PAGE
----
It was a special day, one worth celebrating. But I had different plans: breaking normalcy, fielding beauty and getting rocky.
Most people in my situation would have recruited their buddies for a typical bar-hopping adventure. Each friend’s endurance and will power would be challenged. Who could get up and talk to a woman at the bar? Who could bring her home? Who could consume the most alcohol? Who would stave off the inevitable vomiting or unconsciousness the longest?
Yes, that’s how most people celebrate their 21st birthday. At least, that’s my perception of a stereotypical celebration.
With a day free from work and responsibility, aside from dinner obligations with my family, I could do whatever I’d like. Just like the novels of the same name, I could choose my own adventure—make my own decisions and choices that would affect the outcome of my ride.
Sure, I could have made plans to bar-hop, but on this beautiful day, all I wanted was to go out.
The weather was warm. It was the perfect temperature to keep you cool while riding, but not so cold you’d need layers and a backpack to store them. My enemy, wind, was blowing off steam in some other land, leaving nothing but the occasional breeze on gentle descents. White clouds dotted the sky. The stately mountains stood with their ridges and trees sharp and clear in the sunlight.
What choice did I have but to take advantage of such a spectacular spring day?
My usual cycling route takes me through my hometown of Arvada and occasionally Boulder, mostly due to time constraints that allow me only a few hours of riding per week. But that day, I didn’t want just another ride. No, I wanted to explore.
I wanted to allow the trails to lead me to new places and new discoveries.
Dressed in cycling garb promoting my alma mater, I mounted my only bike at the time—a mountain bike—and started towards Golden, Colorado.
To assist me on my adventure, I had a mountable GPS unit to keep track of my pace, distance and location. Using Highway 93 as my central guide, I’d look for a trail or road, break away from the quiet two-lane highway, and pedal away. When I came across a fork or intersection, I’d take a quick glance at either option and make a selection on a whim, leaving the path’s surprises to chance.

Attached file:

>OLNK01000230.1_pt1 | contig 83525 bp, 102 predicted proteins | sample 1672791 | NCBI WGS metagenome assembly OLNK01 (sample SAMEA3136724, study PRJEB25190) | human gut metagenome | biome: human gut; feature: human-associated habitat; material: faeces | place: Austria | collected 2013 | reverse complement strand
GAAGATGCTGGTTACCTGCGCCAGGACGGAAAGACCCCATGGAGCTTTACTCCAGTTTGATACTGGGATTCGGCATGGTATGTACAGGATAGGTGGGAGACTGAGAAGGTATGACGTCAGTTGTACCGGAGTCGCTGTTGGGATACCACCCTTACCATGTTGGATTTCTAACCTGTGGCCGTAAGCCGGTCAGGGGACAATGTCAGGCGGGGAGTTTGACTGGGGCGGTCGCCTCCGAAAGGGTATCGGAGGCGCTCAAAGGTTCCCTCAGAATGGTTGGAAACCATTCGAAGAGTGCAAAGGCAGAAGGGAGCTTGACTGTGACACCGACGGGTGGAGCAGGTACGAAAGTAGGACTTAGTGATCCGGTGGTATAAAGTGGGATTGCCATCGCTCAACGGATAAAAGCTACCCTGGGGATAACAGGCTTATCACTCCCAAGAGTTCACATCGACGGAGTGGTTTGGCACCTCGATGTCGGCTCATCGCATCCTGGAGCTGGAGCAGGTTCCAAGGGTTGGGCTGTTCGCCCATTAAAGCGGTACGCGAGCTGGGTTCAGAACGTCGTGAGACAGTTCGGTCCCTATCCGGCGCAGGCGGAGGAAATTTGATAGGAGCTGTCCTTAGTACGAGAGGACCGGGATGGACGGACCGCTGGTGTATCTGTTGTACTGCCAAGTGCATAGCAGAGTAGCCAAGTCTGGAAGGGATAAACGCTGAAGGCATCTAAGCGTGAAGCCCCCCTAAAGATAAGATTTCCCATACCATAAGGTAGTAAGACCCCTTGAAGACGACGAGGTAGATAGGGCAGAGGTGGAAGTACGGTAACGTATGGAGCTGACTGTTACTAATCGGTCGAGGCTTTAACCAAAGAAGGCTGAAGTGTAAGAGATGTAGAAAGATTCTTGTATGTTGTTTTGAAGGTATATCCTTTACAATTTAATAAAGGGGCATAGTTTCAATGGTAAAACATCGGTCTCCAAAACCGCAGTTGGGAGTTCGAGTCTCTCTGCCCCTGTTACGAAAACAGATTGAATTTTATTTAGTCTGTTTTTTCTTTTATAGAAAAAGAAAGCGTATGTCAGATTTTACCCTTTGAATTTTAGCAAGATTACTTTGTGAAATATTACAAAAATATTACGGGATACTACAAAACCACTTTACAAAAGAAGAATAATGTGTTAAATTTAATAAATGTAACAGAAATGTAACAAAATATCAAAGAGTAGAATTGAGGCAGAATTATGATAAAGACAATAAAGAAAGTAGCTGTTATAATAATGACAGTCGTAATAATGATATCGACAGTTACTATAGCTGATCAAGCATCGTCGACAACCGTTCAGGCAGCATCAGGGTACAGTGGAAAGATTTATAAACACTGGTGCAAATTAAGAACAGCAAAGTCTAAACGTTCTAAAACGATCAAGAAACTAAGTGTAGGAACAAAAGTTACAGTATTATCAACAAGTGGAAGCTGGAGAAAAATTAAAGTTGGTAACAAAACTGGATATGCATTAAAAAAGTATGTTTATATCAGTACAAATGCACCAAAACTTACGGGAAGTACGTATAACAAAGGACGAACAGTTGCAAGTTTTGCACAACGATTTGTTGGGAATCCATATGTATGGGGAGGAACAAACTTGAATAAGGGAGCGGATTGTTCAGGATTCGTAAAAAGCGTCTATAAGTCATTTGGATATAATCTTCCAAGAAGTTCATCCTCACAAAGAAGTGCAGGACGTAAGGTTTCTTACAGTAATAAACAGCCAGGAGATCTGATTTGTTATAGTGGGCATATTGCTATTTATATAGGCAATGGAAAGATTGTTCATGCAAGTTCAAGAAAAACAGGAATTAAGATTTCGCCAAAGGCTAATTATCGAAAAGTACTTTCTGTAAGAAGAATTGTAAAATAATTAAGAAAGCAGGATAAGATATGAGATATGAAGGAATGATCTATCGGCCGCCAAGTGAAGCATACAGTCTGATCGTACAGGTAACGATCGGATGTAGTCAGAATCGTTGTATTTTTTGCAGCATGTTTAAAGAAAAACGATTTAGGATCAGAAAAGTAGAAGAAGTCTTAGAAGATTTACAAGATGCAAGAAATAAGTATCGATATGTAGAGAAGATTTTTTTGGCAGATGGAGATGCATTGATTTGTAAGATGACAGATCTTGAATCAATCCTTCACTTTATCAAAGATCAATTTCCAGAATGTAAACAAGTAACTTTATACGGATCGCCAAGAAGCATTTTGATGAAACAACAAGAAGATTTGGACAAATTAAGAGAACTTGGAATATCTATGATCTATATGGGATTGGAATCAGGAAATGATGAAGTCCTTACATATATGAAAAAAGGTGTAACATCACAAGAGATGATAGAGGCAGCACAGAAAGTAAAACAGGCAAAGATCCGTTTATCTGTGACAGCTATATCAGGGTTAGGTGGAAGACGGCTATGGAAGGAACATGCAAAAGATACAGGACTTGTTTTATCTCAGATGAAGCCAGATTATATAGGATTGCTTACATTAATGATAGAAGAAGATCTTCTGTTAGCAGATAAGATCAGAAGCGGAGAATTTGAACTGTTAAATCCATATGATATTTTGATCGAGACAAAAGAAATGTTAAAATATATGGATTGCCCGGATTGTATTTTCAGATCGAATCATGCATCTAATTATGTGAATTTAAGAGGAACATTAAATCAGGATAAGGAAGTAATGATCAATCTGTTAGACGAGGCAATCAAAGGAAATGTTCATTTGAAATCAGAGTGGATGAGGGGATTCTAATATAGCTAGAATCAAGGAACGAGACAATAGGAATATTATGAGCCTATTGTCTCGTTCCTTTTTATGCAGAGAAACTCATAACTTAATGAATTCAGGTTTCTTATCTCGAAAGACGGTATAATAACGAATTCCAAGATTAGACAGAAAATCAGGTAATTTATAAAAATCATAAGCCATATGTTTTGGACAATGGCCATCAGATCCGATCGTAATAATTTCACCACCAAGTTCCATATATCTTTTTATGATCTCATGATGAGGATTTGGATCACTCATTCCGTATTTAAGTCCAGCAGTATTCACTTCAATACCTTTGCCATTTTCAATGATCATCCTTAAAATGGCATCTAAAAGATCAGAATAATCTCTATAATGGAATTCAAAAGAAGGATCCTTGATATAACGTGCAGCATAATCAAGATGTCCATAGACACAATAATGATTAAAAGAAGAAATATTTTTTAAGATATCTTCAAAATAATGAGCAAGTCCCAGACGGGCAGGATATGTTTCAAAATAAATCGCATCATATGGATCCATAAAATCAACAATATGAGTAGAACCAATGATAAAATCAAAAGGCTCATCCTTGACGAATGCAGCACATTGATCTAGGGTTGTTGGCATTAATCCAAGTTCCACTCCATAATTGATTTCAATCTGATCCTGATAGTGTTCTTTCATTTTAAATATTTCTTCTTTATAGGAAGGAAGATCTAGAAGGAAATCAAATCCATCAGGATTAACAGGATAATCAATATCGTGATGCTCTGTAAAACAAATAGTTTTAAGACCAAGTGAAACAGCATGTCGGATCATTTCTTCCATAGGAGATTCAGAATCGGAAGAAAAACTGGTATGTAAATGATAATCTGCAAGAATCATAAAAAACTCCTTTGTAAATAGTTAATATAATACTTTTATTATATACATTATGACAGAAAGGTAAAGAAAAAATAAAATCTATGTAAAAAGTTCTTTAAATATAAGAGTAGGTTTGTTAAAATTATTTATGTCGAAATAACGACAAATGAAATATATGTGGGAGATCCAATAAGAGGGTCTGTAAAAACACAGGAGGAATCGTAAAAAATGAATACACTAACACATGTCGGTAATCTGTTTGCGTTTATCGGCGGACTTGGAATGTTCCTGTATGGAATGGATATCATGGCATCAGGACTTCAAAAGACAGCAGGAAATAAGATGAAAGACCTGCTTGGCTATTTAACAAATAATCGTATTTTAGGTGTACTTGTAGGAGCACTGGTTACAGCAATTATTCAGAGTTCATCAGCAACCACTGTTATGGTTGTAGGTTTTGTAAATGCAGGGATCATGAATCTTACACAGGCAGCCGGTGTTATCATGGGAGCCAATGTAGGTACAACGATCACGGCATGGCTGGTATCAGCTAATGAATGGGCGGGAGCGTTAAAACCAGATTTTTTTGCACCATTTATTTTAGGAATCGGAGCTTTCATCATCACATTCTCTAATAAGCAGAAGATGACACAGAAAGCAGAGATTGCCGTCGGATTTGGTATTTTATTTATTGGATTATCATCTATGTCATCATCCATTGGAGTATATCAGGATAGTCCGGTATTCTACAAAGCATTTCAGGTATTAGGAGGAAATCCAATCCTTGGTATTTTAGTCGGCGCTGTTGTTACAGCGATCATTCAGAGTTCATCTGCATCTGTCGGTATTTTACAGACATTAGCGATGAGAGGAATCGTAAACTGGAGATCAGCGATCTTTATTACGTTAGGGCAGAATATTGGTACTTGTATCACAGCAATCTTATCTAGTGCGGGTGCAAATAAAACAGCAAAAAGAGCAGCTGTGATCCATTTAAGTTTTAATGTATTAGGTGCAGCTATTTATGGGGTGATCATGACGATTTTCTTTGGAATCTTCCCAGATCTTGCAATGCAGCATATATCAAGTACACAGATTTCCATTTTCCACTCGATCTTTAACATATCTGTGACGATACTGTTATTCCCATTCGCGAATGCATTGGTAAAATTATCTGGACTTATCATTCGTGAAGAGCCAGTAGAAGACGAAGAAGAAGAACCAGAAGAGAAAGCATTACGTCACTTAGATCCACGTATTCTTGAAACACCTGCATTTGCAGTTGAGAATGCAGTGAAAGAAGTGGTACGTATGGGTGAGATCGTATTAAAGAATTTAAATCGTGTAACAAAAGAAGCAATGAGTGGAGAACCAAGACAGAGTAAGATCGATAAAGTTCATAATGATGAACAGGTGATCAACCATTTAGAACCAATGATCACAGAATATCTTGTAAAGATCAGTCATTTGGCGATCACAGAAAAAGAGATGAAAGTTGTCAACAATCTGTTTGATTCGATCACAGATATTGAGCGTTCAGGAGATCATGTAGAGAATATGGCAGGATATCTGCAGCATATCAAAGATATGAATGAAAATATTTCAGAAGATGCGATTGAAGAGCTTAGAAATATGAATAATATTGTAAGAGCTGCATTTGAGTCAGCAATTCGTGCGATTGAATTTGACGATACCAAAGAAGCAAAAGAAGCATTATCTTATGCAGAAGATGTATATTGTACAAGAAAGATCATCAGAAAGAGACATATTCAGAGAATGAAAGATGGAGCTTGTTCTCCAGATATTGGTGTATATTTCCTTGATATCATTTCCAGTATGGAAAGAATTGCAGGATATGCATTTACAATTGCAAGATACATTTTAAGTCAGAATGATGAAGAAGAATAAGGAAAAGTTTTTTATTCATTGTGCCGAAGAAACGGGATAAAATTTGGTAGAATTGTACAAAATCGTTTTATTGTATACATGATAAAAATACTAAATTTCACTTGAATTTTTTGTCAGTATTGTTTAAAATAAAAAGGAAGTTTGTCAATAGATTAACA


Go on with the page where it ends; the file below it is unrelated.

Choose Your Own Adventure books allowed readers to affect the outcome of the book by giving them options.
I liken that day, and recreational cycling in general, to that concept from those books of my adolescence.
I’d make a choice. If it didn’t lead to a satisfying end, I’d double-back around. In the books, some outcomes weren’t very pleasant. Truth be told, I’d always cheat the system by flipping back and re-choosing if my first choice wasn’t satisfactory. The same rule applied for my ride. Just because I had made one choice, didn’t mean I couldn’t go back and try another.
One route took me through lush fields where cattle were grazing. I dismounted, hydrated myself, and took several minutes to admire the simplistic beauty of a field, a wooden fence and some cows.
On that route, I came across a group of cyclists. Their jerseys radiated the color of sunshine. Seeing them going in the direction I was pedaling towards reinforced the fact that I’d made a good choice turning right instead of left at my first fork.
Another route took me closer to the mountains. I passed rock faces that towered over me, following a windy road that dropped off at a dirt parking lot and bike-free trail head. I made note of it so I could come back another day when I had my bike lock available and I pressed forward.
Time passes, unnoticed.
My adventure totaled six hours. At the fourth hour, I got a phone call from my father asking me when I planned on going home, since we still had to go to dinner. When he called, I was exploring a trail that followed a creek. The clouds had become more imposing. My GPS was completely dead and I was feeling a bit hungry. I told my father I’d be right home.
I was about twenty-five minutes away from my house by car.
The shortcut home, which I had to create based on instinct and my limited knowledge of geography and maps, took an hour and a half. But it was entirely worth it, having gotten to visit new places like the grazing field and trail head.
Even the places that I had already seen, like the Coors Brewing Company and downtown Golden, were seen from a different perspective: new angles, different heights and different circumstances.
Cycling gives you the chance to slow down and enjoy the scenery. You can’t do that in a car driving 65 miles per hour.
Yes, cycling is just like the Choose Your Own Adventure books but with a positive spin. You get to choose your route which will affect the intensity of your ride, the duration and ultimately, the beauty. If you reach a dead end, you double back and take another route. Only when the weather becomes poor or your legs become exhausted will the cycle end.
In Colorado, every cycling choice you make will lead you to somewhere extraordinary.
I’ll drink to that.
Brandon Figliolino, a cyclist who works just outside of Boulder, enjoys spending time outdoors. He’s a recent graduate of the University of Colorado’s English and Political Science Departments and hopes his writing can be interesting and insightful enough to catch people’s attention and praise.
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Assistant ed: Catherine Monkman